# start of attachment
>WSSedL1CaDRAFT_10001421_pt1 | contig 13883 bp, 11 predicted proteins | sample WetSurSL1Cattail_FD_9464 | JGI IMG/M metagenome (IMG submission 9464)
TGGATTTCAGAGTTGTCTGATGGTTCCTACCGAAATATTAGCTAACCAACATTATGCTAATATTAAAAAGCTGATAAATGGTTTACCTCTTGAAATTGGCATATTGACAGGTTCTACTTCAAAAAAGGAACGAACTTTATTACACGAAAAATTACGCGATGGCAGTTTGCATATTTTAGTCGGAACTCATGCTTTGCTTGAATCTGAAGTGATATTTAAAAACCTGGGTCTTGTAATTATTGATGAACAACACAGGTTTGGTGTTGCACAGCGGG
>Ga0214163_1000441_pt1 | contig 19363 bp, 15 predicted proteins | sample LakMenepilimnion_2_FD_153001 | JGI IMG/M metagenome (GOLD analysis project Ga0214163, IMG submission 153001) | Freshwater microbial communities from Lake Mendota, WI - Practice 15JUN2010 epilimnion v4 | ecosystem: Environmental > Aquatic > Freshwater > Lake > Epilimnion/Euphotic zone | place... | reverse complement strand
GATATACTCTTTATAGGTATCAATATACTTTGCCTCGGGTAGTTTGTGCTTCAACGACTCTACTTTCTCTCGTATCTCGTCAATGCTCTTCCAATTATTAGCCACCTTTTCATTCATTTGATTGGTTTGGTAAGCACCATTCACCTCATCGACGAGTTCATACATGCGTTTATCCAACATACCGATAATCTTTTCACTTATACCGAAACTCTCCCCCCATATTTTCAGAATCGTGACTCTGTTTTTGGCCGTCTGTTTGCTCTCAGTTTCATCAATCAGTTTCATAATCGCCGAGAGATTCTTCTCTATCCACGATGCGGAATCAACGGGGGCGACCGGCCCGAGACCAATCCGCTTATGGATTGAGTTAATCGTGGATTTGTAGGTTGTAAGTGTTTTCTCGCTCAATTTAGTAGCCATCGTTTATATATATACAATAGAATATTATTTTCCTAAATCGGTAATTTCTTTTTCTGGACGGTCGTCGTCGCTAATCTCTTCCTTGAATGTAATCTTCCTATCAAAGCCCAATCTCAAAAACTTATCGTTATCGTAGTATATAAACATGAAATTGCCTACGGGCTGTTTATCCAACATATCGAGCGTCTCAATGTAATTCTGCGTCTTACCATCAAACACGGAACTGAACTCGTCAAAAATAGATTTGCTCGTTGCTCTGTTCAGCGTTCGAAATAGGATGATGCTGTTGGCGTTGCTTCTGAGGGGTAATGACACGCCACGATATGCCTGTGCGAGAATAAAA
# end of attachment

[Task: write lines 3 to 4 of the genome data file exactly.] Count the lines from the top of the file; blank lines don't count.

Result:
>Ga0214163_1000441_pt1 | contig 19363 bp, 15 predicted proteins | sample LakMenepilimnion_2_FD_153001 | JGI IMG/M metagenome (GOLD analysis project Ga0214163, IMG submission 153001) | Freshwater microbial communities from Lake Mendota, WI - Practice 15JUN2010 epilimnion v4 | ecosystem: Environmental > Aquatic > Freshwater > Lake > Epilimnion/Euphotic zone | place... | reverse complement strand
GATATACTCTTTATAGGTATCAATATACTTTGCCTCGGGTAGTTTGTGCTTCAACGACTCTACTTTCTCTCGTATCTCGTCAATGCTCTTCCAATTATTAGCCACCTTTTCATTCATTTGATTGGTTTGGTAAGCACCATTCACCTCATCGACGAGTTCATACATGCGTTTATCCAACATACCGATAATCTTTTCACTTATACCGAAACTCTCCCCCCATATTTTCAGAATCGTGACTCTGTTTTTGGCCGTCTGTTTGCTCTCAGTTTCATCAATCAGTTTCATAATCGCCGAGAGATTCTTCTCTATCCACGATGCGGAATCAACGGGGGCGACCGGCCCGAGACCAATCCGCTTATGGATTGAGTTAATCGTGGATTTGTAGGTTGTAAGTGTTTTCTCGCTCAATTTAGTAGCCATCGTTTATATATATACAATAGAATATTATTTTCCTAAATCGGTAATTTCTTTTTCTGGACGGTCGTCGTCGCTAATCTCTTCCTTGAATGTAATCTTCCTATCAAAGCCCAATCTCAAAAACTTATCGTTATCGTAGTATATAAACATGAAATTGCCTACGGGCTGTTTATCCAACATATCGAGCGTCTCAATGTAATTCTGCGTCTTACCATCAAACACGGAACTGAACTCGTCAAAAATAGATTTGCTCGTTGCTCTGTTCAGCGTTCGAAATAGGATGATGCTGTTGGCGTTGCTTCTGAGGGGTAATGACACGCCACGATATGCCTGTGCGAGAATAAAA